A regular patrol came alongside the vessel about nine miles north of the Thai island of Surin about 5pm yesterday, Phuketwan was told.
''Those on board were given food and water and medical assistance,'' the source said, ''as human rights require.''
Thailand's ''help on'' policy was introduced to replace the ''pushbacks'' campaign, introduced in secrecy, which led to the deaths of hundreds of boatpeople in the sailing season of 2008-2009.
Under the ''help on'' policy, the Thai Navy and onshore paramilitary volunteers intercept the Rohingya boats in open waters to provide passengers with food, water, medical assistance and mechanic help if required. But they will not allow the boats to land in Thailand.
With the end of the monsoons and the arrival of the safe sailing season that usually lasts until April, a greater number of Rohingya than ever before are expected to put to sea in the next few weeks.
The Rohingya men and boys who take to the boats will be seeking a new life and sanctuary because of the ethnic cleansing now taking place in Burma, also known as Myanmar.
There was a time when the Rohingya hoped that Burma's new openness and the freeing of Aung San Suu Kyi would end their plight, so they stayed ashore.
As Burma's new government lifted restrictions, what actually happened was the opposite of what the Rohingya had hoped.
Their neighbors in Rakhine state used the new openness to denounce the Rohingya and burn their villages. Scores of Rohingya have been killed and thousands of homes razed in two waves of ethnic cleansing, the first in June and the second this week.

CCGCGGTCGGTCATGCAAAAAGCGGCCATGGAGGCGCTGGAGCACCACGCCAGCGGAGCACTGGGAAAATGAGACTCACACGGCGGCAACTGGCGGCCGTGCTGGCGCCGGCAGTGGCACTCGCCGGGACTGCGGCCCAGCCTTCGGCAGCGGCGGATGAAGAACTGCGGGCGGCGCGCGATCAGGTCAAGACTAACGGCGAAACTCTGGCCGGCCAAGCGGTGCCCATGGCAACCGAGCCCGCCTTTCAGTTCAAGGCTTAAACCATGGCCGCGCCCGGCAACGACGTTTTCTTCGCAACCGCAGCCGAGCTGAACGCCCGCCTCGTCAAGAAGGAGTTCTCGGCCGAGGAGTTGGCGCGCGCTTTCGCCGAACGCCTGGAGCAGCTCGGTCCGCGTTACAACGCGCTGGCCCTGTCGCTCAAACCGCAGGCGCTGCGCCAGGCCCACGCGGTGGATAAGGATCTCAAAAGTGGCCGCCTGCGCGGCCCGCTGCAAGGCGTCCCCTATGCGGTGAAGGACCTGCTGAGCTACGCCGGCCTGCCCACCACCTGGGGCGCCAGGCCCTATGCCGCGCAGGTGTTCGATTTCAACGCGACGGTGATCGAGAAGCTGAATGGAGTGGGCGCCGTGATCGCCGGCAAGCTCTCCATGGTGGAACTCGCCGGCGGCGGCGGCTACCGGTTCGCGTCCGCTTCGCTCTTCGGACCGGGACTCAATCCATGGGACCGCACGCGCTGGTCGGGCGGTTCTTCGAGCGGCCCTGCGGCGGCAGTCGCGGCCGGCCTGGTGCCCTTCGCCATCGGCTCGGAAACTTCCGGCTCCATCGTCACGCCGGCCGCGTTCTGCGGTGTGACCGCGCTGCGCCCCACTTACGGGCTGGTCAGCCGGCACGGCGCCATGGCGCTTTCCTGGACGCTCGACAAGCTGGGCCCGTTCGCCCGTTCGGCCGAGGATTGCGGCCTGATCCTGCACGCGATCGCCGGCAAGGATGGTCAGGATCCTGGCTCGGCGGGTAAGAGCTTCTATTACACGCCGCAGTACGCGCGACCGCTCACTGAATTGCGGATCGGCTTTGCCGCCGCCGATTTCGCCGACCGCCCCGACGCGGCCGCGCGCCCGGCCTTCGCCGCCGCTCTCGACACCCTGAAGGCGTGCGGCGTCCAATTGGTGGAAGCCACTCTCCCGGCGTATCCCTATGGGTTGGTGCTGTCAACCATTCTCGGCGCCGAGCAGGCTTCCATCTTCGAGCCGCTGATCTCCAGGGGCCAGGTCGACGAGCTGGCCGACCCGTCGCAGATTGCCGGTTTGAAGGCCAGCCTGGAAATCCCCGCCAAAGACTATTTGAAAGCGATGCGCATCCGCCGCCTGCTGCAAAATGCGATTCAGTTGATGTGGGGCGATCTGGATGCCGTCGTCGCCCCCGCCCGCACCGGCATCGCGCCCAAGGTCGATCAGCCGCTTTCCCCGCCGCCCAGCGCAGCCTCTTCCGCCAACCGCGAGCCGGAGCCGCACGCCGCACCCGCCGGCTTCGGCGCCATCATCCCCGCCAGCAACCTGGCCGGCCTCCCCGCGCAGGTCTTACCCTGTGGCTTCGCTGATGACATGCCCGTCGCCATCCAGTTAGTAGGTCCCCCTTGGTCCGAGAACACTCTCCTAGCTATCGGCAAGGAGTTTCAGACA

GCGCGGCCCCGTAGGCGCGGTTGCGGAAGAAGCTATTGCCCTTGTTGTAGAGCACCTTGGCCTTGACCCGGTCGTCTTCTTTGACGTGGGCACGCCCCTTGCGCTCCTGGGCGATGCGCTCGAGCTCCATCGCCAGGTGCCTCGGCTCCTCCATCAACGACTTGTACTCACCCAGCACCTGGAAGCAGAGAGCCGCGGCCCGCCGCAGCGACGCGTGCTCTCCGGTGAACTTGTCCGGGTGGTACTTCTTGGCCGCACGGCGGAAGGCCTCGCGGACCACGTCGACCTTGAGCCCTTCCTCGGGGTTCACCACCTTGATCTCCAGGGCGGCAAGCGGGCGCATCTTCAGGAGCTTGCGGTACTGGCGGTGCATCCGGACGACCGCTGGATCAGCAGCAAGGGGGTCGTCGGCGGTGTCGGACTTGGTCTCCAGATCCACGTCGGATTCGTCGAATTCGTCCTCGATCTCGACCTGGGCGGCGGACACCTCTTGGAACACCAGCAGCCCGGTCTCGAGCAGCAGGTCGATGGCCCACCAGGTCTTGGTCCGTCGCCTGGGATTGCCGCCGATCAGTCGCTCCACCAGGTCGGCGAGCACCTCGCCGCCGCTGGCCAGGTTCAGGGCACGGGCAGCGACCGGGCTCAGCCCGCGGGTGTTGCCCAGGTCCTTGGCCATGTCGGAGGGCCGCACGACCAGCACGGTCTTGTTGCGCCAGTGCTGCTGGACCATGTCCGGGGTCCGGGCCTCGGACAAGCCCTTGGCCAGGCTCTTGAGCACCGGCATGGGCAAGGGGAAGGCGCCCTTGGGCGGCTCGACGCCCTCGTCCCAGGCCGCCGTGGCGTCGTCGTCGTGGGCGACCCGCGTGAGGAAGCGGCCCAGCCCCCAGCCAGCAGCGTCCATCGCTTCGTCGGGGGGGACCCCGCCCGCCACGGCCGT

Some of them were forced to flee in boats. Others will be doing the same soon, probably by the thousands, heading south past the holiday island of Phuket to what they hope will be a haven in Malaysia.
Almost 5000 Rohingya came ashore in Thailand in the sailing season of 2007-2008, a nuisance for Thai authorities that led to the secretive and deadly ''pushbacks'' in the following season.
The boat that was intercepted yesterday is expected to be perhaps the first of many. Most of the boats have in the past sailed from Cox's Bazaar in neighboring Bangladesh.
Now the game has changed. The latest repression is likely to produce departures from much further south, with more desperate people taking more desperate options.
Where once the would-be refugees fled in ricketty old vessels that were often barely capable of staying afloat, of late many Rohingya men and boys have opted to catch small boats out to sea, where they join larger boats.
That way, more of them are able to avoid Burmese navy vessels. Perhaps 12 ''ferries,'' as they are called, may leave ports along the coast.
Perhaps two may be stopped, with perhaps 10 reaching a rendezvous point. With as many as 300 on board a small cargo vessel, the journey south is much faster and safer.
In past sailing seasons, emaciated passengers by the hundreds have come ashore north and south of Phuket or on the famous holiday island, most often because they run out of food and water.
Bangladesh rejects the Rohingya, Thailand helps them on, and most of the world ignores their plight. With torched villages, open displacement camps and hatred at their backs, it's little wonder that the Rohingya are prepared to take enormous risks.